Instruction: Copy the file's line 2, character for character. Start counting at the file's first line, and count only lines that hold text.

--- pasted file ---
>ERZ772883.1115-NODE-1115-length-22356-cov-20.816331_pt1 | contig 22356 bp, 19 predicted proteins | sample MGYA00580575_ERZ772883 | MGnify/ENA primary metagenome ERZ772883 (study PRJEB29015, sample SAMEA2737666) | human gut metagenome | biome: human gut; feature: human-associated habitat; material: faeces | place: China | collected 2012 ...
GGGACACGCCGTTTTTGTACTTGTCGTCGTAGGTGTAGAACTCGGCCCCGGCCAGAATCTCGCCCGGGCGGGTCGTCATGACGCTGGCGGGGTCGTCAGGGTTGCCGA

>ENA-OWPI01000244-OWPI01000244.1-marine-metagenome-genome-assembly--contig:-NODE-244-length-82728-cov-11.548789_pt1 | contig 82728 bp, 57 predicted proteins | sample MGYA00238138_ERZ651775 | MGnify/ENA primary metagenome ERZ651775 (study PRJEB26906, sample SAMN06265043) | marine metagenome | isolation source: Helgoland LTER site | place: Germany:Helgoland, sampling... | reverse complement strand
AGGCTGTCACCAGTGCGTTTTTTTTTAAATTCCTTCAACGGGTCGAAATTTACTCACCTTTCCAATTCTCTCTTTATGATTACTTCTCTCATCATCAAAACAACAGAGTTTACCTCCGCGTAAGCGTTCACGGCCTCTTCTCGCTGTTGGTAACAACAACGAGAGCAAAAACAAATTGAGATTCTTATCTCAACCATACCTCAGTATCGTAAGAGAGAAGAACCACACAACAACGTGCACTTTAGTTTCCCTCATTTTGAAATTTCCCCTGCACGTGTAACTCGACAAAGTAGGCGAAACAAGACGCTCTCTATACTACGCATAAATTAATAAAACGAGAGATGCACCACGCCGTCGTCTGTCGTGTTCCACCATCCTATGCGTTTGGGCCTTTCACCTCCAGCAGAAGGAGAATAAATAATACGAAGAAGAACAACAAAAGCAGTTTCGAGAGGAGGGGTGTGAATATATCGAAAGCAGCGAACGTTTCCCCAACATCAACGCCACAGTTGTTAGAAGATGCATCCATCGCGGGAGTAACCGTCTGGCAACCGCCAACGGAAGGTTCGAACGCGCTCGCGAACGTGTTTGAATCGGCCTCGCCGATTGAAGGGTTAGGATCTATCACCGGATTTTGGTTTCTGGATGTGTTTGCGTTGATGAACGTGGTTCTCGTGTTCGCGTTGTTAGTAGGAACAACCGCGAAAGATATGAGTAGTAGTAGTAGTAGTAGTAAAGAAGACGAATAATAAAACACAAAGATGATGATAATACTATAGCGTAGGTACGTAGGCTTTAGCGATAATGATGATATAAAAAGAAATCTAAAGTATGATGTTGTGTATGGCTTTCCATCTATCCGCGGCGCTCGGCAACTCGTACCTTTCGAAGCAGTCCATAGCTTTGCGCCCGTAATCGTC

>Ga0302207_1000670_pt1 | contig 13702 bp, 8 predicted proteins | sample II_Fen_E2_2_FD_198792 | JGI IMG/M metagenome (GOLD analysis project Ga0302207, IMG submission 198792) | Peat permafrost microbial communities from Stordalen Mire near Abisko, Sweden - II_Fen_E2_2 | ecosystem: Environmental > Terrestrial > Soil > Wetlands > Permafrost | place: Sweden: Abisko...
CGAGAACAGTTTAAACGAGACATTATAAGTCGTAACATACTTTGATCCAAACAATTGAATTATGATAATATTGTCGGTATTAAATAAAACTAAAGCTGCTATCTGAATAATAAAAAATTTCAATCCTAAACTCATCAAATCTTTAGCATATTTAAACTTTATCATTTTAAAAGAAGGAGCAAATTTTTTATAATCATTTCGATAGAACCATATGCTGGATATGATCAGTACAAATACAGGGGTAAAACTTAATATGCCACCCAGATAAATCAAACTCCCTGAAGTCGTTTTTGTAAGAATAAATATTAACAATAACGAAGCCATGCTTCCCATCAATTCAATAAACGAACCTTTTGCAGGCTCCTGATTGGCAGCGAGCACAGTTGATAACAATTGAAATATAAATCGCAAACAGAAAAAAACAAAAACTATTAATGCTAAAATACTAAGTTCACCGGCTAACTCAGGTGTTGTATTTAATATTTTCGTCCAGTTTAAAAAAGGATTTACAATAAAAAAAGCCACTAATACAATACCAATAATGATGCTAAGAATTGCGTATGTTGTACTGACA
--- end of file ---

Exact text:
GGGACACGCCGTTTTTGTACTTGTCGTCGTAGGTGTAGAACTCGGCCCCGGCCAGAATCTCGCCCGGGCGGGTCGTCATGACGCTGGCGGGGTCGTCAGGGTTGCCGA